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Letter: Nick Clemente, Leesburg

Fun forest and farming facts: Virginia has 44,700 farms covering 8.1 million acres, and 15.72 million acres of forestland. 90% of Virginia farms are owned by families or individuals, not corporations and account for 32% of all the land in the state. In addition, 62% of our state is forested.

The importance of forests in cleansing the air, purifying our water, providing products, and fostering recreation opportunities must be embraced as our Virginia standard of living depends on the abundance and stability of the forest resource.

Likewise, our farmers provide food for six times as many people as they did in the 1960s. Virginia’s forests and farms are our “commonwealth,” providing both environmental and economic benefits.

Now for some facts about the “clean technologies” being foisted upon us through the Virginia Clean Economy Act and the proposed Green New Deal Act.

Building a single 100-MW wind farm— never mind thousands of them—requires 30,000 tons of iron ore and 50,000 tons of concrete, as well as 900 tons of nonrecyclable plastics for the huge blades. With solar hardware, the tonnage in cement, steel, and glass is 150% greater than for wind, for the same energy output. If episodic sources of energy (wind and solar) are to be used to supply power 24/7, even greater quantities of materials will be required. Oil, natural gas, and coal are needed to produce the concrete, steel, plastics, and purified minerals used to build these green machines. The energy equivalent of 100 barrels of oil is used in the processes to fabricate a single battery that can store the equivalent of one barrel of oil.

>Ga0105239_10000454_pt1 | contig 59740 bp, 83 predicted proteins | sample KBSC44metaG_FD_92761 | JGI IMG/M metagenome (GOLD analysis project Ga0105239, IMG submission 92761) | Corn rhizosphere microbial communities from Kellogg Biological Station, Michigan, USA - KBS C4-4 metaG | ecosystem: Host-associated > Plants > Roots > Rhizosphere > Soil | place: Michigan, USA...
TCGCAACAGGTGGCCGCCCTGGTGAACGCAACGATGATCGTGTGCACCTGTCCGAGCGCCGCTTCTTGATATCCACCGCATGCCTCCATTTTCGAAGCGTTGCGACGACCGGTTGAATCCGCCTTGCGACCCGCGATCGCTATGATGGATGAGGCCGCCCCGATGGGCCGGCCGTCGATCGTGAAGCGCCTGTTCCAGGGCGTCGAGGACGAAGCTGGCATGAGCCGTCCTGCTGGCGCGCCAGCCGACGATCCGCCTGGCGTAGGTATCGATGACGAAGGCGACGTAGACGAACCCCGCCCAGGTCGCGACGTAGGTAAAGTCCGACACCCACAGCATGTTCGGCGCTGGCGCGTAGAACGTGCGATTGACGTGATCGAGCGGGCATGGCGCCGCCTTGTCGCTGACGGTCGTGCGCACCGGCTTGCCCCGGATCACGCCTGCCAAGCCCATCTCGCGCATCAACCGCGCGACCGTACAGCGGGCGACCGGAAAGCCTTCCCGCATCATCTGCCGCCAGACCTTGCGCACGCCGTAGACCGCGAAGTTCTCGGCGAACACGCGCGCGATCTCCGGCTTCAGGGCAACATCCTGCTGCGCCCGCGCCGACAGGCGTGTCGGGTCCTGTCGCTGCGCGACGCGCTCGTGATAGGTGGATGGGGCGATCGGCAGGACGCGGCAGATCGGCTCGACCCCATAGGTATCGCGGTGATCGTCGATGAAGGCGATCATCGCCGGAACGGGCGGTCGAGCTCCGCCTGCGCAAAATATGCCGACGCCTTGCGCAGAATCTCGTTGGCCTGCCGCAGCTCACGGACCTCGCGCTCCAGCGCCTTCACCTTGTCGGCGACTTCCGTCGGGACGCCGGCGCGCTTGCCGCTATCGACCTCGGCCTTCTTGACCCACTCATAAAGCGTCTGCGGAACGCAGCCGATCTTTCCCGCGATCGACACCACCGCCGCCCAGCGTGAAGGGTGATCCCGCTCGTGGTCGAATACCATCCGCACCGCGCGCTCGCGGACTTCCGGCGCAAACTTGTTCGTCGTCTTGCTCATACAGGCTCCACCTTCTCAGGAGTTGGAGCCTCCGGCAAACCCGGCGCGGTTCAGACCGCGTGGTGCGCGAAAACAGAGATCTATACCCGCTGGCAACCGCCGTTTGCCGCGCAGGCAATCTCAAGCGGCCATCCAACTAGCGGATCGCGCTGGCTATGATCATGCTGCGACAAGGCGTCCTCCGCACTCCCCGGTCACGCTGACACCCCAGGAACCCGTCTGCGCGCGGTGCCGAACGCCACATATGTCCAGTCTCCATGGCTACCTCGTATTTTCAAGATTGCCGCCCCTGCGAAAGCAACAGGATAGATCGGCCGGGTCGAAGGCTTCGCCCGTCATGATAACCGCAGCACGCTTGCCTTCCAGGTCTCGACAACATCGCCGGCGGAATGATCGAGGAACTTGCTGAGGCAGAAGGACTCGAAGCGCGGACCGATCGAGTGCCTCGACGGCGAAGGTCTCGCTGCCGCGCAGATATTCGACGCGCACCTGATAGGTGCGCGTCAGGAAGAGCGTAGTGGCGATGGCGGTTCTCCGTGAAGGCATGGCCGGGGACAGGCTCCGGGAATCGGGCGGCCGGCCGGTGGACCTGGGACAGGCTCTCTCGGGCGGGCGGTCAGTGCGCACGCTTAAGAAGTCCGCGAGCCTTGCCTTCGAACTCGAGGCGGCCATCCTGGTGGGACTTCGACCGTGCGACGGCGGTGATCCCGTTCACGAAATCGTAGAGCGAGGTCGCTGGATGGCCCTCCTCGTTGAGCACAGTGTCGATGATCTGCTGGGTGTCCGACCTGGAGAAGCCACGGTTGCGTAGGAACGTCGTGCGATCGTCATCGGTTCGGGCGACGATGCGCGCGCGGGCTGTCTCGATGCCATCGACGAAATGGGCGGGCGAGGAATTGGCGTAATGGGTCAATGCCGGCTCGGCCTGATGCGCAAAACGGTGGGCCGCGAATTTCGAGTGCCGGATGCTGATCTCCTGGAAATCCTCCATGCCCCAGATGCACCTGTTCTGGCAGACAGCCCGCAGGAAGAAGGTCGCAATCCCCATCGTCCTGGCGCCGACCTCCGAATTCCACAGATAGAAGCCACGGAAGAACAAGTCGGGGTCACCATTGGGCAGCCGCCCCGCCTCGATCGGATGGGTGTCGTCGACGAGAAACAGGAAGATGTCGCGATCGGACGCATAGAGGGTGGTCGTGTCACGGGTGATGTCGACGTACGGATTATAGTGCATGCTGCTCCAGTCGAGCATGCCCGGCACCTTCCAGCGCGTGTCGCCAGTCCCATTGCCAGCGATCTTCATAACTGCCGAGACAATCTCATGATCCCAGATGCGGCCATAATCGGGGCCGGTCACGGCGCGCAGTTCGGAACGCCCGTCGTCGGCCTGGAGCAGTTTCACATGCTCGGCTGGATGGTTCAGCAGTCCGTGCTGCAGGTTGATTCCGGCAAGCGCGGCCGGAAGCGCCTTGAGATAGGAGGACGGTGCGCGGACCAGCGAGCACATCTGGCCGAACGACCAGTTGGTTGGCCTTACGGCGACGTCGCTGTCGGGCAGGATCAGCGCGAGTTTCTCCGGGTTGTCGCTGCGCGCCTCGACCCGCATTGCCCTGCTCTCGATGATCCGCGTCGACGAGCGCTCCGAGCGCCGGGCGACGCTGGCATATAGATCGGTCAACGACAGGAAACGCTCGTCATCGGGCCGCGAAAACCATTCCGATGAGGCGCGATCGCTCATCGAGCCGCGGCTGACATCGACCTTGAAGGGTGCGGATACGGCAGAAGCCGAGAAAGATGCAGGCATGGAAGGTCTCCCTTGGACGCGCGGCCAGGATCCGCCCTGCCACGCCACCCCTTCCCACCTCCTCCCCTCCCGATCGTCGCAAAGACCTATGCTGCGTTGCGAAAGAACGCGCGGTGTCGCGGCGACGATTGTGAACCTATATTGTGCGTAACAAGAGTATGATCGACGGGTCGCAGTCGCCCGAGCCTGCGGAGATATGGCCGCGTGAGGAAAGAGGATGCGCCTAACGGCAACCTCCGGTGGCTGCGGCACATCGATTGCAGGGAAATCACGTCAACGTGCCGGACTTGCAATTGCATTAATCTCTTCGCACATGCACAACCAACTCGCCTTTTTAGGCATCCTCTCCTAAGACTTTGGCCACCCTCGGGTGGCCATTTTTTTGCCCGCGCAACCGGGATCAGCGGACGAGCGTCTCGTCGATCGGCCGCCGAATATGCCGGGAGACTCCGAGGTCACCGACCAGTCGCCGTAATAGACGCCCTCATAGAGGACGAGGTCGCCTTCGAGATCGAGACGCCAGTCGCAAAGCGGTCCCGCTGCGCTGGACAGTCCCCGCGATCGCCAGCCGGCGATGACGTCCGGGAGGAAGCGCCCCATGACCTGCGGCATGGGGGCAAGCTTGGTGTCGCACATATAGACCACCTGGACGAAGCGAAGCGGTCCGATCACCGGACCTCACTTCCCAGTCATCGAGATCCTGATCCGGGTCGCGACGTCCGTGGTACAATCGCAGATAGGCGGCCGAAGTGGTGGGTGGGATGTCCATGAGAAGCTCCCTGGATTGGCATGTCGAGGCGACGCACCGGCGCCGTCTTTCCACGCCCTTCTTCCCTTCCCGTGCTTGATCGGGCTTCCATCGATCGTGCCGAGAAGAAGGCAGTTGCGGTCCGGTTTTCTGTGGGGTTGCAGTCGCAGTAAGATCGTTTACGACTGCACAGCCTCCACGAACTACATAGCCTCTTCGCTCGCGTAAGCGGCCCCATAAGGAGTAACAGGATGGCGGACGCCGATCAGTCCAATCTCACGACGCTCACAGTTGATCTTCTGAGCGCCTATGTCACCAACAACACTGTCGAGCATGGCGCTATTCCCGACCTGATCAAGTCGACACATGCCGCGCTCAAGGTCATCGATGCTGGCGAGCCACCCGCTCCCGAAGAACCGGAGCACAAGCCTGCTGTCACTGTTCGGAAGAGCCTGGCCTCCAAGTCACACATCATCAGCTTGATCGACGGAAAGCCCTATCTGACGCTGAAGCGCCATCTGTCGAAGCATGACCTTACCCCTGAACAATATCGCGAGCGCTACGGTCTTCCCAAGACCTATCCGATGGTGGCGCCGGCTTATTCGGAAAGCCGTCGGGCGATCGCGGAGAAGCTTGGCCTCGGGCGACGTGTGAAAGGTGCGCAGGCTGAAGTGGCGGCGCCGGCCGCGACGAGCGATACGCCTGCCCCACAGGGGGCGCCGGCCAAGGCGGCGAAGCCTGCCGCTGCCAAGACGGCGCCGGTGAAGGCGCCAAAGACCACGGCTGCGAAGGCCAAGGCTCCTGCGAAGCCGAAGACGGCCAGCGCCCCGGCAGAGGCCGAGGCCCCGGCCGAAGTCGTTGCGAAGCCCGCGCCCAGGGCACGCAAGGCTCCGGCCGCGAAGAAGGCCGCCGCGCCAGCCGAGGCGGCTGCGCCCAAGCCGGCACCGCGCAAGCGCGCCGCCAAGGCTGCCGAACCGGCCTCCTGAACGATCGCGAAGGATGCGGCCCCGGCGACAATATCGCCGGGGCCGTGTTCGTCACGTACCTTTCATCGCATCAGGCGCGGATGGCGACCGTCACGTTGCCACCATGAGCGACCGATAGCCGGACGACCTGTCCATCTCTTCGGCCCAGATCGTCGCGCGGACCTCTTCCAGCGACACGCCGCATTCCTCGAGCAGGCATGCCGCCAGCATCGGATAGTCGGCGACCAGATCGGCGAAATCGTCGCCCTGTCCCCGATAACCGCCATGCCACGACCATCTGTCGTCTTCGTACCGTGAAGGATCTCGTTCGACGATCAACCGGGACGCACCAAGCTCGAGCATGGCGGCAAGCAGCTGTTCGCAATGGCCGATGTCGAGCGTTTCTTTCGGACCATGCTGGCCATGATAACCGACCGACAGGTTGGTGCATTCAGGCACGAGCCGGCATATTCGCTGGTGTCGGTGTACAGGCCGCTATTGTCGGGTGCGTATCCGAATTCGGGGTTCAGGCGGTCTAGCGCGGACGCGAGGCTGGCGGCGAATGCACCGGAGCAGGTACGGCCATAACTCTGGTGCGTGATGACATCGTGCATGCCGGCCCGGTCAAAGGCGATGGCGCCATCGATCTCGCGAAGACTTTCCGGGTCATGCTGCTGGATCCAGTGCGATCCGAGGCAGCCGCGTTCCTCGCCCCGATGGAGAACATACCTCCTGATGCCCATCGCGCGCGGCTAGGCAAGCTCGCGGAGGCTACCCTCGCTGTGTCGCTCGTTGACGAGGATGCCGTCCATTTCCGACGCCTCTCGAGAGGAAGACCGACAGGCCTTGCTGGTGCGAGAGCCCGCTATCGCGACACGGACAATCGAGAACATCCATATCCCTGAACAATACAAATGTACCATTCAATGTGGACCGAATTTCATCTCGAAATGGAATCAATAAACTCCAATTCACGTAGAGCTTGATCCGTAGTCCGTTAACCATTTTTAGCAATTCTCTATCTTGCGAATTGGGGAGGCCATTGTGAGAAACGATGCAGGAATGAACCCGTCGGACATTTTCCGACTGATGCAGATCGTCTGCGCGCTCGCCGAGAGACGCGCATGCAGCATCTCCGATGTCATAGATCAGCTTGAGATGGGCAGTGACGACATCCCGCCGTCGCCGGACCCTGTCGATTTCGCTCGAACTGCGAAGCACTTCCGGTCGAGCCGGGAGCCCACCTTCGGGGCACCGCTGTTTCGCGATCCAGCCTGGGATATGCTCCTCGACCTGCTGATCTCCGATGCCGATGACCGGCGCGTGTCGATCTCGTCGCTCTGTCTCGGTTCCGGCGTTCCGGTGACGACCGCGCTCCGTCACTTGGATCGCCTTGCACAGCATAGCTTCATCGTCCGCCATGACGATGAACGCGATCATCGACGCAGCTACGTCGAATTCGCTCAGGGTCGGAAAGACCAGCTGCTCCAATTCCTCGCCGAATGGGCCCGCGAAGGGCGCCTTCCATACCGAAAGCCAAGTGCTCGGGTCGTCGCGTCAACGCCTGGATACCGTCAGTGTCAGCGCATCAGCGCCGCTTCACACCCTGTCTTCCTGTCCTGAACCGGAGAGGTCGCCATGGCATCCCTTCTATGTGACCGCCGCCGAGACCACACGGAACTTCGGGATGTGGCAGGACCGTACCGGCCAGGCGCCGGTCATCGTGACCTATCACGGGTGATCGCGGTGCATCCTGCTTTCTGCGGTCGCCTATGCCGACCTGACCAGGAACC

Construction of windmills, solar panels and batteries require mining and processing minerals. Compared with fossil fuels, “clean technologies” require a three-to ten-fold greater tonnage of stuff extracted, processed, and assembled to deliver the same amount of energy.Dominion Energy estimates that to comply with the requirements of Green Deal legislation 490 square miles of Virginia forest and farmland (equal to 20 times the size of Manhattan or 237,000 football fields) will beclear cutfor solar farms.Building wind turbines and solar panels to generate electricity, as well as batteries to fuel electric vehicles, requires, on average, more than 10 times the quantity of materials, compared with building machines using fossil fuels to deliver the same amount of energy.

At the current rate, the quantity of worn-out solar panels—much of it nonrecyclable—will constitute double the tonnage of all today’s global plastic waste, along with over 3 million tons per year of unrecyclable plastics from worn-out wind turbine blades by 2050.

Are we ready to sacrifice vast swaths of our state’s lands for solar-array farms, giant windmills and other inefficient yet expensive means of power generation? If you can still get power on sunny, windy days, who needs farmland and forests.

Nick Clemente, Leesburg